THE PRACTICE OF HINDUISM:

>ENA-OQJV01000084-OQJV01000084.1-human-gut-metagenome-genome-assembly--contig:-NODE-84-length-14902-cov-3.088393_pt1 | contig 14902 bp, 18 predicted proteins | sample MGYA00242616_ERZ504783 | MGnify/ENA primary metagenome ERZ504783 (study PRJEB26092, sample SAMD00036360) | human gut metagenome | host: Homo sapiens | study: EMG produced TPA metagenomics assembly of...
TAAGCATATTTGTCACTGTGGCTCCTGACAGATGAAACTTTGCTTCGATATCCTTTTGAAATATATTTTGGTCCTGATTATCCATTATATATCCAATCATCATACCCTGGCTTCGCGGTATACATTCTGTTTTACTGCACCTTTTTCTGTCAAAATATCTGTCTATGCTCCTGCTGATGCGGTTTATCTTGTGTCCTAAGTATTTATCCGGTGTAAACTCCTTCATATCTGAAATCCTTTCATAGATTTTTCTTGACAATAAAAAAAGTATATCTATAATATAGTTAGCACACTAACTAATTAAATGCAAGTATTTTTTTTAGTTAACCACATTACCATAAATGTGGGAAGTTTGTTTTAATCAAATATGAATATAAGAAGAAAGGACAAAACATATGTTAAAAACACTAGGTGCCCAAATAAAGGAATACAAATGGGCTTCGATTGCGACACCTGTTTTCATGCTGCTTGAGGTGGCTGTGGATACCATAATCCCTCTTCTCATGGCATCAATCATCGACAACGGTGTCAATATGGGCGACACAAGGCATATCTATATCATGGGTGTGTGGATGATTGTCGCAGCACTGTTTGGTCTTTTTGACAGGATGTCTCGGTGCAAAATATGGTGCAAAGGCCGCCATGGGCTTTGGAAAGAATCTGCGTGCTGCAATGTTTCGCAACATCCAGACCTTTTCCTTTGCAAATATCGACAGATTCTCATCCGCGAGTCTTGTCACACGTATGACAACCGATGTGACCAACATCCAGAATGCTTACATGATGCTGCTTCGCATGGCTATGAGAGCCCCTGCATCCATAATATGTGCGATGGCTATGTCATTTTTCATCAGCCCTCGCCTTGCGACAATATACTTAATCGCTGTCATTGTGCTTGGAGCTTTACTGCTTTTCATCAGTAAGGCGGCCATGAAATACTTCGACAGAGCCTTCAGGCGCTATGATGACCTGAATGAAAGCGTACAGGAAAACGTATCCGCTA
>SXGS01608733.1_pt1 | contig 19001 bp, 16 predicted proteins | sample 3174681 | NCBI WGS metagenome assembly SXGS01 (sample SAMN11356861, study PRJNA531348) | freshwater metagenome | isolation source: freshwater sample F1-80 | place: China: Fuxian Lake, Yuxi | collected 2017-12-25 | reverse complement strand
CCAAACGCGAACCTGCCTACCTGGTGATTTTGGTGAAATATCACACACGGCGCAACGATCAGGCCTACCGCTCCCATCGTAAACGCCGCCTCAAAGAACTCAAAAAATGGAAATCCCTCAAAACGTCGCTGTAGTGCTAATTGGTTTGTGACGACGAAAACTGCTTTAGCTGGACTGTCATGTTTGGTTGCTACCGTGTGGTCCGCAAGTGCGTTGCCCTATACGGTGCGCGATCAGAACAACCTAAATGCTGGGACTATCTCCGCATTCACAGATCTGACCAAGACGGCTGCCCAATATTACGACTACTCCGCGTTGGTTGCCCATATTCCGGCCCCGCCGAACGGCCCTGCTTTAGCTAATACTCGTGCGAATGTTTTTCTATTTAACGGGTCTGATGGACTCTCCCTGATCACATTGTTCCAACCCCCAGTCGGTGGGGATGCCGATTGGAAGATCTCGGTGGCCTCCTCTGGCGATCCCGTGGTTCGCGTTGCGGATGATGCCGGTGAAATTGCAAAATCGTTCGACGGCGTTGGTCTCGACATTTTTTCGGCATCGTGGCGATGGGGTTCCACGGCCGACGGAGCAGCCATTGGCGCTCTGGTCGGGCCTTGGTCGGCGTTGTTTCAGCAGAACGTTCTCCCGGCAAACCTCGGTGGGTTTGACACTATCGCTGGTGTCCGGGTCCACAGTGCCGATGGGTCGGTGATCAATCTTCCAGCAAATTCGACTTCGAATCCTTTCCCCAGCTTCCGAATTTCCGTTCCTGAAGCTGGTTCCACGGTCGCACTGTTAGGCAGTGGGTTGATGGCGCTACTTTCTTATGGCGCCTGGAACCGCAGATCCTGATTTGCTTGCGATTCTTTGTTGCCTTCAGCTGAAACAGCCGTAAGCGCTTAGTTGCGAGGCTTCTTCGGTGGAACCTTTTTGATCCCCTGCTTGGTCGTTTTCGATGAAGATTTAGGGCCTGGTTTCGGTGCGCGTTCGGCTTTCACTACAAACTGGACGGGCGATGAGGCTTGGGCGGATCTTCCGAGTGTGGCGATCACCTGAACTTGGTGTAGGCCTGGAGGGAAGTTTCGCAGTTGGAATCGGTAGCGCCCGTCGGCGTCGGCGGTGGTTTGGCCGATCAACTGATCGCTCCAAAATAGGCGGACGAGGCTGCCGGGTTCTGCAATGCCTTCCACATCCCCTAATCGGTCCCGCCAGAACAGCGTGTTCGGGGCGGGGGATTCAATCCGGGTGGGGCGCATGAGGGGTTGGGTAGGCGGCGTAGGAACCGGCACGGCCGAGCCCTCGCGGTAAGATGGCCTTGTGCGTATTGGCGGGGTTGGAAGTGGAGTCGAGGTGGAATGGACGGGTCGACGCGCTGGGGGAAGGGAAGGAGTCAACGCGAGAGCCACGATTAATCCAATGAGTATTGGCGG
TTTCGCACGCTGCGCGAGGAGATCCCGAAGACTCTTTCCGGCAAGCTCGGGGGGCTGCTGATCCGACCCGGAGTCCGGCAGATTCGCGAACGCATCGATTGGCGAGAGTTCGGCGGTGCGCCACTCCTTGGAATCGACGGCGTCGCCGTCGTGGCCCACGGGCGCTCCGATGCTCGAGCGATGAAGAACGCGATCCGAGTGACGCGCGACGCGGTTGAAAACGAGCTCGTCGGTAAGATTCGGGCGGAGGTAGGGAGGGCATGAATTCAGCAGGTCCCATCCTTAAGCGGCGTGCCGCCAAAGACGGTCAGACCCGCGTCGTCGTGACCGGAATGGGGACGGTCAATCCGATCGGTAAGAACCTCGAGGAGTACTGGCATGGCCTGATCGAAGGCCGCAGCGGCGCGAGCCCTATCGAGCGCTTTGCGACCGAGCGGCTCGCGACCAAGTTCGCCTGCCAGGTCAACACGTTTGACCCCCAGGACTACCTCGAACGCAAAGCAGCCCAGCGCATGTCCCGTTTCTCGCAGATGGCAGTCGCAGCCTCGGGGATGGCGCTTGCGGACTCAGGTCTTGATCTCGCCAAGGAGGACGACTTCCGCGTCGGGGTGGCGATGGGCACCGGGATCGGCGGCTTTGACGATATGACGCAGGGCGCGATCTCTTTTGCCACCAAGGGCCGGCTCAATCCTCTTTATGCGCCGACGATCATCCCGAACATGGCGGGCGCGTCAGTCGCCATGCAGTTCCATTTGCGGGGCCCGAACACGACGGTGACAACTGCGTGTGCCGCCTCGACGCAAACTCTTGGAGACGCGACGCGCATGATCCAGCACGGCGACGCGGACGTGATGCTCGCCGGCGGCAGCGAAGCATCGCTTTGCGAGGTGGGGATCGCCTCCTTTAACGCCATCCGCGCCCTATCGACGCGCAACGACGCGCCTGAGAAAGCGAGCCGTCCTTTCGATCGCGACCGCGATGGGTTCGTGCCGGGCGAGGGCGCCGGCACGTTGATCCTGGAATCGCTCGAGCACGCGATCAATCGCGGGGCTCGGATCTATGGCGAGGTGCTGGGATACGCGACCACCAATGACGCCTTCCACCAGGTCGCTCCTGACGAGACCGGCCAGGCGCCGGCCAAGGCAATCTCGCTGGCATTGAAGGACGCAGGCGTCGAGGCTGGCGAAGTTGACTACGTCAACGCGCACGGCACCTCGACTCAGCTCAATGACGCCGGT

An important feature of the practice of Hinduism is the freedom it accords to its adherents. For example, unlike in the other religions, there is no insistence on going to temples to worship or even praying at certain times of the day or week. There are no days when they are not allowed to eat certain foods, or the insistence on attending 'mass' on certain days or the requirement of fasting for a whole month for the Hindus. While other religions make these demands on their followers, with the admonition that if you did not do all those things, you are not only "bad Christian" or "bad Muslim", you are also told that you are likely to descend into the intolerable life in "Hell". Most Hindus do, however, have a system whereby, if so inclined, they can pray at home, in their own rooms, with or without the aid of their favorite scripture. Most Hindu homes make a corner of a room specially prepared, with pictures of their favorite deity (ies) specifically for the purpose of saying their prayers. Some do make a point of visiting the nearest temple, usually either early in the morning or in the evening. In the temples, it is common to attend a prayer ceremony conducted by a priest, and then receive a 'prasadam' or small quantity of a specially prepared food from the priest. Most of the devotees stand around the entrance of the inner 'sanctorum' of the temple where the chanting of the prayer is made by the priest. However, some, more deeply devoted visitors may be prostrate on the ground, with hands folded in the "Namaste" pose.